Snapping turtles are among the largest freshwater turtles in the world. They are aggressive in nature and snap readily, when they feel threatened.
The name snapping turtle refers to two different species of freshwater turtles that belong to the same family Chelydridae. The two species are –
- Chelydra serpentina of the genus Chelydra
- Macrochelys temminckii of the genus Macrochelys
While Chelydra serpentina is commonly known as the common snapping turtle, Macrochelys temminckii is popular as alligator snapping turtle. These two species are mainly found in North America, and it is believed that this turtle family had many other species that are extinct now. The name snapping turtle is derived from their aggressive and fierce nature.
When compared to common snappers, alligator snapping turtles are larger and less aggressive. Both the species have some features in common, like the large head, long neck, and the spiky tail. However, the main distinguishing feature is the ridged and spiky carapace of alligator snappers.
Alligator snapping turtles have three rows of spikes on the carapace, that has raised plates.
The common snappers have a slightly ridged, but smooth carapace. The young ones of common snappers have somewhat pronounced ridges, that even out as they grow.
While an average adult common snapping turtle can weigh between 5 to 16 kilograms, there are some exceptionally large ones with a body weight of around 35 to 40 kilograms. An average adult alligator snapper can weigh up to 80 kilograms, but heavier ones are also found. Males are larger than females, and possess longer, thicker tails.
In case of common snappers, the smooth carapace can be tan, brown, olive green or black in color. They have muscular legs with strong claws, large heads, and long tails. These turtles have nodules on the legs, neck, and tail. Alligator snappers can be gray, brown, black, or olive green in color. They have fleshy filamentous eyelashes and radiating yellow pattern around the eyes.
As mentioned above, snapping turtles cannot protect themselves by pulling the head, limbs and tail inside the shell. However, they are provided with scales on the legs and tail, as a protective covering.
The shell covering that covers the belly of the turtle is called the plastron. In case of snapping turtles, the plastron is small, and does not cover the whole underside. So it becomes difficult for them to hide their head and limbs inside the shell, in case of a threat. This could be one of the reasons for their aggressive behavior.
Jaws and Claws
Snapping turtles have very strong beak-like jaws with sharp edges. They use the sharp-edged jaws for tearing food and for biting. With a long neck that can be extended to the back, these turtles can inflict serious bites. They are also equipped with strong claws that are used for defense.
The alligator snapping turtle has a pink appendage on the tip of the tongue, to lure fish. As the turtle rests motionless, the worm-like appendage wiggles like a worm to attract fish.
Common snappers have a lifespan of around 30 to 40 years in their natural habitat, but in captivity, they may live up to 50 years. The life expectancy of alligator snapping turtles can be between 20 to 70 years, in captivity. However, it is said that these turtles may live up to 200 years in the wild.
Distribution and Habitat
While the alligator snappers are mostly found in the southern waters of the United States, the range of common ones spans from South America to Canada. Common snapping turtles are often found at higher altitudes, as compared to their counterparts and they inhabit shallow ponds, lakes, and streams.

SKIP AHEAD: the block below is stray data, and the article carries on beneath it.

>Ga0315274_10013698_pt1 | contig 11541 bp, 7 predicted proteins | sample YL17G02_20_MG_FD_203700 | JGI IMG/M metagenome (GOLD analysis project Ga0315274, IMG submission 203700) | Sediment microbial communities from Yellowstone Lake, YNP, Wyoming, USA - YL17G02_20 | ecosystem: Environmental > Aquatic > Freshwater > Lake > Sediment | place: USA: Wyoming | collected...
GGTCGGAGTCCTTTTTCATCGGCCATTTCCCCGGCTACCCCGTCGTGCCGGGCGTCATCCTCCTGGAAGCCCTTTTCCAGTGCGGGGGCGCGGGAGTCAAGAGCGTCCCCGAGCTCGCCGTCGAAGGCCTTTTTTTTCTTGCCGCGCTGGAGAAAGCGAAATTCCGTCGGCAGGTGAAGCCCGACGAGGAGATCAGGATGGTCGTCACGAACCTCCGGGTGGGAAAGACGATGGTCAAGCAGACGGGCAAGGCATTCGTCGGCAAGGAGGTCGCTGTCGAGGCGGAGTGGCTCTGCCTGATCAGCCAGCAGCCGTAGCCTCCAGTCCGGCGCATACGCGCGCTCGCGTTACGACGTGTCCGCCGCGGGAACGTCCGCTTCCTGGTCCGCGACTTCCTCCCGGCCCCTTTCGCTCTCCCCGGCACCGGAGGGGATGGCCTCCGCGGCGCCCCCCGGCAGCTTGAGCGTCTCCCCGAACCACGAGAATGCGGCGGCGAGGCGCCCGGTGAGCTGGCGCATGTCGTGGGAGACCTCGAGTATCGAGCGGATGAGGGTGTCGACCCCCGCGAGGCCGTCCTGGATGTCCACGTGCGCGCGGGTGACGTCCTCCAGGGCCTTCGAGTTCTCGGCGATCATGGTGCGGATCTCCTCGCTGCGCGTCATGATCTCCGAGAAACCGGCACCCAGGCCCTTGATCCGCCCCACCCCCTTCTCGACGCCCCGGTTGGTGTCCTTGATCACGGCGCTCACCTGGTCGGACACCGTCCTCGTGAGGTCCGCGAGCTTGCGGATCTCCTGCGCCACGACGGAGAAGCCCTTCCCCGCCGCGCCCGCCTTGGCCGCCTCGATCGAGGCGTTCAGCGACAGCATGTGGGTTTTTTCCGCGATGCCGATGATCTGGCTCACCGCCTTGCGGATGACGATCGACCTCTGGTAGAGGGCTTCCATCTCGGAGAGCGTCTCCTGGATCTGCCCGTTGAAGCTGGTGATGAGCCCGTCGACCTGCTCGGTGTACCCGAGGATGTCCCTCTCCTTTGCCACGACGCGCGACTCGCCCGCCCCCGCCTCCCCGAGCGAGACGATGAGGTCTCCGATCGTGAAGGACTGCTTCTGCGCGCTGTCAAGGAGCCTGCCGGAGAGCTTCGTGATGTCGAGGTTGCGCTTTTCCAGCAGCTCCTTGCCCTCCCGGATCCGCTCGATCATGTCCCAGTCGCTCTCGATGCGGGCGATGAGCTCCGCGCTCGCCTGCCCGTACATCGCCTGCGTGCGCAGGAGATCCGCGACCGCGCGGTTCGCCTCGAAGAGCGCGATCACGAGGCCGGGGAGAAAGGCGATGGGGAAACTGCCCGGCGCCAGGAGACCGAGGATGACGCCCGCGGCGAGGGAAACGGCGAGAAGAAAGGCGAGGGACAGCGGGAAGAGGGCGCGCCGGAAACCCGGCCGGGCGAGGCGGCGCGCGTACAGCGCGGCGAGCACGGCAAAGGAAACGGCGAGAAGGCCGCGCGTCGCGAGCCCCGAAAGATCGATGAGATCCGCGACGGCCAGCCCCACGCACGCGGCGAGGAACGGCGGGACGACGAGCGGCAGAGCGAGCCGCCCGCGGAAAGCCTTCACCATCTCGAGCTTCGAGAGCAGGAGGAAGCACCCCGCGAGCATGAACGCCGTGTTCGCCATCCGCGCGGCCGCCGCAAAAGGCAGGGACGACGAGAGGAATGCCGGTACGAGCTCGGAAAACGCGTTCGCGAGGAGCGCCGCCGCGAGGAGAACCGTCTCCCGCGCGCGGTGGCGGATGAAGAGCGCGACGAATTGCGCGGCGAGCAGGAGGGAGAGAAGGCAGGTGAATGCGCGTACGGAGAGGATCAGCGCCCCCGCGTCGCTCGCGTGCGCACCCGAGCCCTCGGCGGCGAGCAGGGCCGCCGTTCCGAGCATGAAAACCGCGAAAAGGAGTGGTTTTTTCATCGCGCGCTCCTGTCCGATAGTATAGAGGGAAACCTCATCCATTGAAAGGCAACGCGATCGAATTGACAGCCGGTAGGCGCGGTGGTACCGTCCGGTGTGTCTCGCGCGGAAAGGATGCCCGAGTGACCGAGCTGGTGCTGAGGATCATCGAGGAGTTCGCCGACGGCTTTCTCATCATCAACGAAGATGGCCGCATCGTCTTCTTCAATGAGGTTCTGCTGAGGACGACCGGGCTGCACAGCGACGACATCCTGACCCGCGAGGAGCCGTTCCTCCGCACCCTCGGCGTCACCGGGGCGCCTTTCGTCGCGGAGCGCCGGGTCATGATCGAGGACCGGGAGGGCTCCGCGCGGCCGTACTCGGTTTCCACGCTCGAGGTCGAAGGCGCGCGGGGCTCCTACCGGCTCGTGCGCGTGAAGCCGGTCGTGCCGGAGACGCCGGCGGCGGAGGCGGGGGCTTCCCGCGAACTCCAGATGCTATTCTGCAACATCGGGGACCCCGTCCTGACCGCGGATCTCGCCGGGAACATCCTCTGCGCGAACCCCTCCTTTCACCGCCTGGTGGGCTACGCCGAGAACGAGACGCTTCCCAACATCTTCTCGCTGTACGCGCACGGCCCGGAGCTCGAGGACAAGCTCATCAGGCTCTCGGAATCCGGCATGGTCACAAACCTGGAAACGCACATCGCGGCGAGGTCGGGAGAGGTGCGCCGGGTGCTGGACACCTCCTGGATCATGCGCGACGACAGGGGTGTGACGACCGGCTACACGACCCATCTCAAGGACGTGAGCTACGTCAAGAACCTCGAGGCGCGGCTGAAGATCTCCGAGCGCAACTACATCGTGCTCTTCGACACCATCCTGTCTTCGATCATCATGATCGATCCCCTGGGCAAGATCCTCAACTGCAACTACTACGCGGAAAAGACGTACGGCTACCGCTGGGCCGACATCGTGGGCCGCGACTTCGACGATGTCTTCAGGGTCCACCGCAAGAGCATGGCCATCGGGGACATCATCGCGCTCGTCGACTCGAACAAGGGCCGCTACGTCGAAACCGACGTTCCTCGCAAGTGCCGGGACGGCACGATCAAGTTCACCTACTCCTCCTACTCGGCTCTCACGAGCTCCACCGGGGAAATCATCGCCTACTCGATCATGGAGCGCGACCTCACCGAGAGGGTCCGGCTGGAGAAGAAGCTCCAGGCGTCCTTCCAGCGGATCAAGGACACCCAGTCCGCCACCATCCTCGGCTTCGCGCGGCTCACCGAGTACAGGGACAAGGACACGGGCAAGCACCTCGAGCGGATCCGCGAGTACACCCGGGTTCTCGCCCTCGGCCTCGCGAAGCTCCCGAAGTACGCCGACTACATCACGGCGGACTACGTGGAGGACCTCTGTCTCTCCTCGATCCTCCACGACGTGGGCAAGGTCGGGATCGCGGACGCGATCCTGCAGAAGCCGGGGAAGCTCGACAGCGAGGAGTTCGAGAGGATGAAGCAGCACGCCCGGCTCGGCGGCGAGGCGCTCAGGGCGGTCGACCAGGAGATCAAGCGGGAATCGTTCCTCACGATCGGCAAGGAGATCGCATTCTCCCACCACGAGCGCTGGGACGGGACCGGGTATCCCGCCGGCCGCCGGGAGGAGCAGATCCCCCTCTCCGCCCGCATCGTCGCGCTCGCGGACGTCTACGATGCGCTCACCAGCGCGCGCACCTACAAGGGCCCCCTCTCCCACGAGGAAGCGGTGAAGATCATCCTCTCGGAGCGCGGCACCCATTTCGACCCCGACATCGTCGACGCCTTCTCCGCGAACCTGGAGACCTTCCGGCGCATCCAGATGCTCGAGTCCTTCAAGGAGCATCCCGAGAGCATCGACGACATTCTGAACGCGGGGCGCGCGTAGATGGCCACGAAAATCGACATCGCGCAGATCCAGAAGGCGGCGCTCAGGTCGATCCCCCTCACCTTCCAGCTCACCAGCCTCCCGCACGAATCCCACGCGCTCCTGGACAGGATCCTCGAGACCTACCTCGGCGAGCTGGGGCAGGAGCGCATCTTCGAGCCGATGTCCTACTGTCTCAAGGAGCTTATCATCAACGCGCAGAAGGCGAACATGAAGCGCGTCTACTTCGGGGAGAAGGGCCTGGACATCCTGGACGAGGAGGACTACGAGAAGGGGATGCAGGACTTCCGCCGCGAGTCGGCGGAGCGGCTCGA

Both the species are aquatic creatures that spend most of their life in water. They can lie at the bottom of the water body for a very long time, stretching their neck for occasional breathing. The females come out of the water for nesting, and occasionally, these turtles are found basking in the sun.
It has been observed that most of these turtles can spend three to four hours continuously under water. Inside water bodies, they are mostly found to be peaceful and harmless. However, the aggressive behavior is mainly seen when they are on land. Snapping turtles are also found to produce hissing sounds, when they feel threatened.
Diet and Feeding habits
While common snapping turtles are omnivores that feed on both plant and animal matter, alligator snappers are mostly carnivorous. The diet of common snappers includes plant matter, worms, insects, snails, fish, tadpoles, frogs, small mammals, birds, and dead animals. Alligator snapping turtles feed on worms, molluscs, fish, water birds, aquatic rodents, small mammals, snakes, small alligators, and even other turtles.
Mating takes place once a year and the female lays around 10 to 50 eggs, at a time. Though they spend most of the time under water, female snapping turtles travel long distances to find a spot suitable for laying the eggs. Once they locate such a place, they dig nests, lay eggs and return to water.
The creamy-white eggs take around three to four months to hatch. It is the temperature that determines the sex of the hatchlings. While a temperature range of 70 to 72 °F produces both males and females, if it drops below 68 °F, the hatchlings will be mostly females. Only males are produced, if the eggs are incubated at a temperature range of 73 to 75 °F.
In short, snapping turtles are aggressive, and are not considered good as pets. You have to handle them with utmost care, so as to avoid their bites. Apart from the aggressive nature, another disadvantage is their huge size. Improper handling may also result in injuries to the animal. As far as the conservation status is concerned, the common snappers come under the ‘LEAST CONCERN’ category, whereas the alligator snappers are listed as ‘VULNERABLE’ species.